The OFFICIAL STNG Next Level Bluray watch and review thread

Discussion in 'The Next Generation' started by RAMA, Jan 28, 2012.

  1. Sho

    Sho Fleet Captain Fleet Captain

    Joined:
    Sep 8, 2006
    Location:
    Berlin, Germany
    That's because on DVD Video, the "full image" is actually inherently 4:3, either 720x576 pixels (PAL) or 720x480 (NTSC). 16:9 modes are specified as well, but tend to go unused: Widescreen material is saved in 4:3 as well, exploiting the greater vertical resolution this affords, and un-stretched during playback - this technique is referred to as anamorphic.

    The Blu-Ray spec, OTOH, doesn't specify a 4:3 HD mode. It supports the same 4:3 SD modes as DVD does, but if you want to store a HD image, you have to use a 16:9 aspect ratio. Thus they had no choice but to encode the black bars into the image.
     
  2. Dac

    Dac Commodore Commodore

    Joined:
    Aug 9, 2005
    Location:
    The Essex wastes...
    Exactly. I'm aware of the format constraints, I'm just saying that on every single play I've tried it on I cannot expand it enough to remove the bars from the image.
     
  3. Tosk

    Tosk Rear Admiral Rear Admiral

    Joined:
    Jan 7, 2001
    Location:
    On the run.
    Ugh. I'm guessing we'll circle back to this every so often until the end of time?
     
  4. ModusOperandi

    ModusOperandi Ensign Red Shirt

    Joined:
    Nov 14, 2011
    Just wanted to add my 2 cents after watching all three episodes. I had a little TNG party last night, inviting most of my friends who are Trek fans, ranging from age 3 (my daughter) to 55-ish (my friend and his wife.) We ate lots of junk food and watched our favorite show like we've never seen before.

    The best part was hearing the ooohs and aaahs when the D was revealed in all its glory. Just to prime everyone, I showed them some clips from the DVD's, making the improvement all the more impressive. I really considered buying a new TV just for last night. My 40" 1080P Dynex is alright but I'm eyeing something bigger. In the end I decided to not use my credit card, and wait for my tax return. *Sigh* being frugal is no fun. Maybe when S1 comes out I'll get a 46"~50".

    I was the only one really steeped in the details of the project, having followed the threads here and the excellent summary page at TrekCore, so I provided a sort of running commentary. My wife (not a hardcore Trekkie but loves TNG and the movies) was really nervous that everyone would find me annoying, but she obviously underestimated Trek fans' appreciation of minutiae, because my friends loved it. I got a big laugh when I pointed out the non-italicized quotation marks and slightly different fonts in the credits. "Some fans have already complained about this. We're a picky bunch, obsessive compulsive at times. Not *me* of course, but some of them." :P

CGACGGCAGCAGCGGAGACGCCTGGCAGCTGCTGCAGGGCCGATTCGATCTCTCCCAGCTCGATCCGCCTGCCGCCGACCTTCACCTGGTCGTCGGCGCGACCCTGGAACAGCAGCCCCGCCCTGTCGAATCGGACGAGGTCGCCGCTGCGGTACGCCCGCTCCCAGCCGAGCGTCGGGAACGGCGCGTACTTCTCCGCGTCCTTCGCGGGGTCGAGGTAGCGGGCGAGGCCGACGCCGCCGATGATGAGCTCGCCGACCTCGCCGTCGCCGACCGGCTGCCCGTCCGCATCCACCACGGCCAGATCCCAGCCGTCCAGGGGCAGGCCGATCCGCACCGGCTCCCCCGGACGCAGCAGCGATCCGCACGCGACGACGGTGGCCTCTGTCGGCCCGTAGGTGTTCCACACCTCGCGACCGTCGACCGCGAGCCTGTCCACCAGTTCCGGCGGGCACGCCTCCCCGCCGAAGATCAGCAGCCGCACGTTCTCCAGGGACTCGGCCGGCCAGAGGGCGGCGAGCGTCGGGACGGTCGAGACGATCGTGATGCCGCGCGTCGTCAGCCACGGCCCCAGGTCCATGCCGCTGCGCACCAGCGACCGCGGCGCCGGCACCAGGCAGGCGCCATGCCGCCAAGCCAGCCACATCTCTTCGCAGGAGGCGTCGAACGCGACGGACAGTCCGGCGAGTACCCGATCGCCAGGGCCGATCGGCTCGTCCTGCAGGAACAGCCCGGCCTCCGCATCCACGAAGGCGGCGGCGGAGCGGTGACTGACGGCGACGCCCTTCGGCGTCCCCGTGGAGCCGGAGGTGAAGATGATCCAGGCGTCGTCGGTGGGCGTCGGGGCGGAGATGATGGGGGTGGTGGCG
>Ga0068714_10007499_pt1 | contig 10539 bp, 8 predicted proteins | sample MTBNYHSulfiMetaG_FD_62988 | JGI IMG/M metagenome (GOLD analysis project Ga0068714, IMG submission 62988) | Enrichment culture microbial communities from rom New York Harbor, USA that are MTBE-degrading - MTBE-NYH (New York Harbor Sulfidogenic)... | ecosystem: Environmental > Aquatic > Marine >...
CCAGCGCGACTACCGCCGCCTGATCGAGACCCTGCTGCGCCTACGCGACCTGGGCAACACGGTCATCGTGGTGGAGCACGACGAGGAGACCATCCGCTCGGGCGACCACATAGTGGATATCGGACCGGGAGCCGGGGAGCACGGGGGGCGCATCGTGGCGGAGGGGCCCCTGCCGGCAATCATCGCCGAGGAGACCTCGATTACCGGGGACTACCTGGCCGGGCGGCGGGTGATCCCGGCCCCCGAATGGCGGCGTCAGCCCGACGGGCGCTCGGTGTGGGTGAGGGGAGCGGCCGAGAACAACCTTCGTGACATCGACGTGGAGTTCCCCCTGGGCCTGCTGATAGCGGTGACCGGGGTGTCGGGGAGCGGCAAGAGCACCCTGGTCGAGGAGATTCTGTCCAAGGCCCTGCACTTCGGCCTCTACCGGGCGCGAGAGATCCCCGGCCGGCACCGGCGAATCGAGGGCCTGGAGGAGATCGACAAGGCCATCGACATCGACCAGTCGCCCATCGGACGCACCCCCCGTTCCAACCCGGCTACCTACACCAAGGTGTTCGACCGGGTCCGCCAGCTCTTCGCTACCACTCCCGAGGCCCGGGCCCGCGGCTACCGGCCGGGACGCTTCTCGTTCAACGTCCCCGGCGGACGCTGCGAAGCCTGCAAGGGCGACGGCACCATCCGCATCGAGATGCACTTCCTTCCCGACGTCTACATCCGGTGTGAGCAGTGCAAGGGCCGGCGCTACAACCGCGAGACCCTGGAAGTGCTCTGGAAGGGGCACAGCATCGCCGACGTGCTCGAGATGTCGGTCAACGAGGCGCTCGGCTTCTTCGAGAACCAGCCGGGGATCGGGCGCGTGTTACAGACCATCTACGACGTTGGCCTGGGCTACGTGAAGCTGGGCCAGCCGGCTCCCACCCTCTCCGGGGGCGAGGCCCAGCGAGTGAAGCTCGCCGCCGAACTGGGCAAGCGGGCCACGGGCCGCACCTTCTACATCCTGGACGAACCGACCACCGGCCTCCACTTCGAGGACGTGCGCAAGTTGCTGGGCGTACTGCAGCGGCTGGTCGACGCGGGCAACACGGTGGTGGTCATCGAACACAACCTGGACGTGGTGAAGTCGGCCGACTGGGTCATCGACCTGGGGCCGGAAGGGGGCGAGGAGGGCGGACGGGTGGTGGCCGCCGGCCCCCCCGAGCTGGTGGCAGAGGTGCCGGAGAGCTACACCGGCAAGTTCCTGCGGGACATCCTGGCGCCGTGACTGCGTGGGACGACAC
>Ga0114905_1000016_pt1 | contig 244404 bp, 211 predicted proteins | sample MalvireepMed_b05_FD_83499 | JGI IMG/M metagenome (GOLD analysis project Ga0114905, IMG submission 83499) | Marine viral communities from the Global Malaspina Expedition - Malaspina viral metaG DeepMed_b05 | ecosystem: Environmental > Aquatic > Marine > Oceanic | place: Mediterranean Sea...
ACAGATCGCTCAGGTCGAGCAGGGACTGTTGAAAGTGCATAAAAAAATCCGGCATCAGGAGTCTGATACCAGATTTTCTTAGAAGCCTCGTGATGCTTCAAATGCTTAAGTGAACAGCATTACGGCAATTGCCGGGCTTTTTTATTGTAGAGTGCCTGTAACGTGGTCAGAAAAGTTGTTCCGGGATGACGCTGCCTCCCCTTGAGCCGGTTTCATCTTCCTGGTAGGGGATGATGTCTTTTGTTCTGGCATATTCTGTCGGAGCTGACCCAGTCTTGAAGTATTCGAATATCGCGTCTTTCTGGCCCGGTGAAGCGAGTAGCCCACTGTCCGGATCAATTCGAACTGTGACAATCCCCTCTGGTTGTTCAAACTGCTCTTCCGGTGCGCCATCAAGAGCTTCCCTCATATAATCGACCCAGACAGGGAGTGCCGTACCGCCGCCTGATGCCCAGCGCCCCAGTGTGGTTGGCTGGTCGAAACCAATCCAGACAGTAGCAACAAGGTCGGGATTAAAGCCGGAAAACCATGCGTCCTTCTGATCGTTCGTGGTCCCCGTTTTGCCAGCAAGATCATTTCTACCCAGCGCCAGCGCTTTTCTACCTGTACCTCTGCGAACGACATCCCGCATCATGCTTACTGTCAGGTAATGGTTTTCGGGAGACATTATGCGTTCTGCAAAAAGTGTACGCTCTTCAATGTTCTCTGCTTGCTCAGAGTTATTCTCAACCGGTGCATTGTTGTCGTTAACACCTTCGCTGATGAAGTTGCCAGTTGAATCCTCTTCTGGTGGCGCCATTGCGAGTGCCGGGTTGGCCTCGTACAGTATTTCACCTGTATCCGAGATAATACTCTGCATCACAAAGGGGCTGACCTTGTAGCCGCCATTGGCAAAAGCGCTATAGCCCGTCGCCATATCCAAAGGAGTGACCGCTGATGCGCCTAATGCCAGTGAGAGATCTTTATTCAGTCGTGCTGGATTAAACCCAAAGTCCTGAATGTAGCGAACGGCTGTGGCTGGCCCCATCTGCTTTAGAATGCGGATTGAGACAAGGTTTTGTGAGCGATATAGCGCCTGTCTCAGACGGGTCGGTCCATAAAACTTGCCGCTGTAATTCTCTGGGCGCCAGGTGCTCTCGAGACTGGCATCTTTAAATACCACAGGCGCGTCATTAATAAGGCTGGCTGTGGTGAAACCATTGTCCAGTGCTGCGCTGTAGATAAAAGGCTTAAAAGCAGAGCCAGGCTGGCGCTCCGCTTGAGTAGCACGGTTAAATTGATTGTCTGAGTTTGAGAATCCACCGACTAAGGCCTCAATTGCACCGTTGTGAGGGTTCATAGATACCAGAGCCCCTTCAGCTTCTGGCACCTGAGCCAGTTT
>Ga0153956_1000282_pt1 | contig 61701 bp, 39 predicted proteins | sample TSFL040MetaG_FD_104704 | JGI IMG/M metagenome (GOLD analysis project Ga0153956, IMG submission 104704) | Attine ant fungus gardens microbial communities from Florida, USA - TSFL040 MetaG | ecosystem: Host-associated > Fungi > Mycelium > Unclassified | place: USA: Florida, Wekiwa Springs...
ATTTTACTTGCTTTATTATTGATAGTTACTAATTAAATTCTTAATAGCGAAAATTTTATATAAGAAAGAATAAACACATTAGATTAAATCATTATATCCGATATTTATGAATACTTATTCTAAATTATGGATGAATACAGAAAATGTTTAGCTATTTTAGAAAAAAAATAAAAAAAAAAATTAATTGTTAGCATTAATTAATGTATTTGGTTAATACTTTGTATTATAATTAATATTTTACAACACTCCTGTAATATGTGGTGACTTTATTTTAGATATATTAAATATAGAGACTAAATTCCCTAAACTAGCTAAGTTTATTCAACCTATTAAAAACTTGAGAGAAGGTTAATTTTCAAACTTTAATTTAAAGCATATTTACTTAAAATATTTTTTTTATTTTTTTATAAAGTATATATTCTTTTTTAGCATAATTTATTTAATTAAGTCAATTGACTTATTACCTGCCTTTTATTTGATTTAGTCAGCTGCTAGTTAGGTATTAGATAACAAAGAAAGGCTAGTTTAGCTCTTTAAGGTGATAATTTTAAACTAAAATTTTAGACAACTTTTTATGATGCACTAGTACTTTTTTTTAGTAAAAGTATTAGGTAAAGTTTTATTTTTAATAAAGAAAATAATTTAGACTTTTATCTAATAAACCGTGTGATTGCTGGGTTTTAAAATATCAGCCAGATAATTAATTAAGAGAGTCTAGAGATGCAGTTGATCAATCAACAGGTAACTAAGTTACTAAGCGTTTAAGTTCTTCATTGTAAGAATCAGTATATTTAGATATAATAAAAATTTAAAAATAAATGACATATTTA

I thought every FX shot was great, even the energy beam to feed Farpoint. Also, the static D vs BOP in Sins was totally fine, not sure what people are complaining about there. Lots of TNG shots looked like that.

    Things that did bug me: film grain in Sins and Inner Light. Just seemed a little noisy, if that's the right word.

    Also, 4:3. I'm sorry, I love the idea of keeping the original framing, but the reality is that on widescreen TV's, when you sit far away, you want as much picture as possible. Maybe it's cause I only have a 40". I showed people the whole 4:3 explanation and debate, and we all agreed that using my TV's crop+smart stretch feature resulted in a better overall experience. We do lose a little slice of the credits, but we gain a more cinematic experience. I'm sure CBS or some one else will release a cropped version (smart stretched at the edges would be nice too.) And I can't help but doubt the people who say there would be too many production artifacts in the "non-safe" zone of the original 4:3 negatives. As the illustration of the "These are the Voyages Clip" from Ex Astris Scientia showed, the non-safe area isn't THAT big, and it's very likely that most shots will be fine. You could even crop/smart stretch the ones that had serious difficulties.

    That said, I'm happy with 4:3 too.
     
  5. Mark 2000

    Mark 2000 Captain Captain

    Joined:
    Mar 23, 2005
    Location:
    San Francisco
    Having just watched this I think it's a shame they chose such weak episodes to do these tests on. Farpoint, I guess, is a given, and there is something fun about it. Sins is pure politics, and serious politics and culture building never seems to go well in a show that mostly camp. It's probably one of the reasons I never liked DS9. I also really hate growling, viking Klingons, which this episode kind of cements as normal right down into the depths of the government as opposed to the nuttiness of a couple of angry ex-soldiers on the run.